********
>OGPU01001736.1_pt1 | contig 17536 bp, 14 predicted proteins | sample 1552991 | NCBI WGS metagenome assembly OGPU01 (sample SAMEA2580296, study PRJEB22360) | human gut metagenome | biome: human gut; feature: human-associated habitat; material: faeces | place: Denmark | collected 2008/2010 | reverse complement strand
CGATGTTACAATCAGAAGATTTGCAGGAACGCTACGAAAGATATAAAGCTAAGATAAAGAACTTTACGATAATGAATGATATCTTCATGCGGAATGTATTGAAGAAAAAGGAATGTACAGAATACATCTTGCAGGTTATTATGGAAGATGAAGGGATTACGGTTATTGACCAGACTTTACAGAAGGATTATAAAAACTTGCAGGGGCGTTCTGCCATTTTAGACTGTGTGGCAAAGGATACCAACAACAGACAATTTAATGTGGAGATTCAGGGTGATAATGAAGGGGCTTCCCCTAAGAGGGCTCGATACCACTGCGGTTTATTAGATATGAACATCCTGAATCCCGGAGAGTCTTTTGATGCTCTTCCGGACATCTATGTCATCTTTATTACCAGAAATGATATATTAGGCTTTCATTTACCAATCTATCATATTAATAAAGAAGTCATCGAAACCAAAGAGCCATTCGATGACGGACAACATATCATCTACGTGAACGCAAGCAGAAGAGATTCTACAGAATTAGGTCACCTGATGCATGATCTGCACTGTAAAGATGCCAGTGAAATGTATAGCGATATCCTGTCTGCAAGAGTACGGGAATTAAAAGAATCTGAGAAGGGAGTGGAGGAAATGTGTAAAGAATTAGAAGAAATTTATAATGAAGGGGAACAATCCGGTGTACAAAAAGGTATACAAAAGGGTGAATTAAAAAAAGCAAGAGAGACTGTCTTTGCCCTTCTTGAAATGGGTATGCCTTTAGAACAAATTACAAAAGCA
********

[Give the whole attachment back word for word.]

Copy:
>OGPU01001736.1_pt1 | contig 17536 bp, 14 predicted proteins | sample 1552991 | NCBI WGS metagenome assembly OGPU01 (sample SAMEA2580296, study PRJEB22360) | human gut metagenome | biome: human gut; feature: human-associated habitat; material: faeces | place: Denmark | collected 2008/2010 | reverse complement strand
CGATGTTACAATCAGAAGATTTGCAGGAACGCTACGAAAGATATAAAGCTAAGATAAAGAACTTTACGATAATGAATGATATCTTCATGCGGAATGTATTGAAGAAAAAGGAATGTACAGAATACATCTTGCAGGTTATTATGGAAGATGAAGGGATTACGGTTATTGACCAGACTTTACAGAAGGATTATAAAAACTTGCAGGGGCGTTCTGCCATTTTAGACTGTGTGGCAAAGGATACCAACAACAGACAATTTAATGTGGAGATTCAGGGTGATAATGAAGGGGCTTCCCCTAAGAGGGCTCGATACCACTGCGGTTTATTAGATATGAACATCCTGAATCCCGGAGAGTCTTTTGATGCTCTTCCGGACATCTATGTCATCTTTATTACCAGAAATGATATATTAGGCTTTCATTTACCAATCTATCATATTAATAAAGAAGTCATCGAAACCAAAGAGCCATTCGATGACGGACAACATATCATCTACGTGAACGCAAGCAGAAGAGATTCTACAGAATTAGGTCACCTGATGCATGATCTGCACTGTAAAGATGCCAGTGAAATGTATAGCGATATCCTGTCTGCAAGAGTACGGGAATTAAAAGAATCTGAGAAGGGAGTGGAGGAAATGTGTAAAGAATTAGAAGAAATTTATAATGAAGGGGAACAATCCGGTGTACAAAAAGGTATACAAAAGGGTGAATTAAAAAAAGCAAGAGAGACTGTCTTTGCCCTTCTTGAAATGGGTATGCCTTTAGAACAAATTACAAAAGCA